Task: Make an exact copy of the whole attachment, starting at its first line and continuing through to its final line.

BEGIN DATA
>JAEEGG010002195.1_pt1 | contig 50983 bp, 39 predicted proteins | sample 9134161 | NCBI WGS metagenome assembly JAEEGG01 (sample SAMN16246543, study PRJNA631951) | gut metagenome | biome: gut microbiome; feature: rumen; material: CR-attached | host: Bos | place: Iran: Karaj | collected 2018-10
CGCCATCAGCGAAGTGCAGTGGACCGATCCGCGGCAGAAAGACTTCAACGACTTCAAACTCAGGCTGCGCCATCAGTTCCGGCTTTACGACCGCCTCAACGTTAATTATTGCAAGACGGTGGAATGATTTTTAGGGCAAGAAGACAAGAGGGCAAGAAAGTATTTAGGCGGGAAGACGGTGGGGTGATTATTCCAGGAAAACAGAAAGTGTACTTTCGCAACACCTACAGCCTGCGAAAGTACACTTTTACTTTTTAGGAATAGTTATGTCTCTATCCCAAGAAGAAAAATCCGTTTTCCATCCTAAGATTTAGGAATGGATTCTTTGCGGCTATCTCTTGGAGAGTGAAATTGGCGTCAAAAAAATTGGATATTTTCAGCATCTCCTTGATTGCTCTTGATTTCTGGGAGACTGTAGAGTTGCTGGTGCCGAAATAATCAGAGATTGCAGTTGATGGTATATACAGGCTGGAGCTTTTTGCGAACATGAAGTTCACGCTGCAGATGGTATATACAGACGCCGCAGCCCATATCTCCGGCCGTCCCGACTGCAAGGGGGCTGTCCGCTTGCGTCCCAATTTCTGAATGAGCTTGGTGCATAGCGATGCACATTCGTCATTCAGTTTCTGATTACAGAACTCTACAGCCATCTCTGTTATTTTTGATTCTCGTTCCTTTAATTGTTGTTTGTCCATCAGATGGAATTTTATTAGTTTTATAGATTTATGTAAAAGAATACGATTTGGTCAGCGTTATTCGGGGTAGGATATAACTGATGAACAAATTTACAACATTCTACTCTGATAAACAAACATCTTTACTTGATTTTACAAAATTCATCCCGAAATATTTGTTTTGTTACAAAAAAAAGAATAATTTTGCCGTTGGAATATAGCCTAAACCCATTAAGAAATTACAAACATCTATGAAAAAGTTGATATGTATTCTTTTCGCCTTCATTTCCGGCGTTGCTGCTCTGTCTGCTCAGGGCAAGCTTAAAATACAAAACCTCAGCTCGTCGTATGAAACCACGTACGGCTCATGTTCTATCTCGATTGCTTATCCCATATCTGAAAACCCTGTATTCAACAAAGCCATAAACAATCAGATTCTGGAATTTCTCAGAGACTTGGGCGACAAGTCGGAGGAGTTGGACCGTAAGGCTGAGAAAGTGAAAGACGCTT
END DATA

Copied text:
>JAEEGG010002195.1_pt1 | contig 50983 bp, 39 predicted proteins | sample 9134161 | NCBI WGS metagenome assembly JAEEGG01 (sample SAMN16246543, study PRJNA631951) | gut metagenome | biome: gut microbiome; feature: rumen; material: CR-attached | host: Bos | place: Iran: Karaj | collected 2018-10
CGCCATCAGCGAAGTGCAGTGGACCGATCCGCGGCAGAAAGACTTCAACGACTTCAAACTCAGGCTGCGCCATCAGTTCCGGCTTTACGACCGCCTCAACGTTAATTATTGCAAGACGGTGGAATGATTTTTAGGGCAAGAAGACAAGAGGGCAAGAAAGTATTTAGGCGGGAAGACGGTGGGGTGATTATTCCAGGAAAACAGAAAGTGTACTTTCGCAACACCTACAGCCTGCGAAAGTACACTTTTACTTTTTAGGAATAGTTATGTCTCTATCCCAAGAAGAAAAATCCGTTTTCCATCCTAAGATTTAGGAATGGATTCTTTGCGGCTATCTCTTGGAGAGTGAAATTGGCGTCAAAAAAATTGGATATTTTCAGCATCTCCTTGATTGCTCTTGATTTCTGGGAGACTGTAGAGTTGCTGGTGCCGAAATAATCAGAGATTGCAGTTGATGGTATATACAGGCTGGAGCTTTTTGCGAACATGAAGTTCACGCTGCAGATGGTATATACAGACGCCGCAGCCCATATCTCCGGCCGTCCCGACTGCAAGGGGGCTGTCCGCTTGCGTCCCAATTTCTGAATGAGCTTGGTGCATAGCGATGCACATTCGTCATTCAGTTTCTGATTACAGAACTCTACAGCCATCTCTGTTATTTTTGATTCTCGTTCCTTTAATTGTTGTTTGTCCATCAGATGGAATTTTATTAGTTTTATAGATTTATGTAAAAGAATACGATTTGGTCAGCGTTATTCGGGGTAGGATATAACTGATGAACAAATTTACAACATTCTACTCTGATAAACAAACATCTTTACTTGATTTTACAAAATTCATCCCGAAATATTTGTTTTGTTACAAAAAAAAGAATAATTTTGCCGTTGGAATATAGCCTAAACCCATTAAGAAATTACAAACATCTATGAAAAAGTTGATATGTATTCTTTTCGCCTTCATTTCCGGCGTTGCTGCTCTGTCTGCTCAGGGCAAGCTTAAAATACAAAACCTCAGCTCGTCGTATGAAACCACGTACGGCTCATGTTCTATCTCGATTGCTTATCCCATATCTGAAAACCCTGTATTCAACAAAGCCATAAACAATCAGATTCTGGAATTTCTCAGAGACTTGGGCGACAAGTCGGAGGAGTTGGACCGTAAGGCTGAGAAAGTGAAAGACGCTT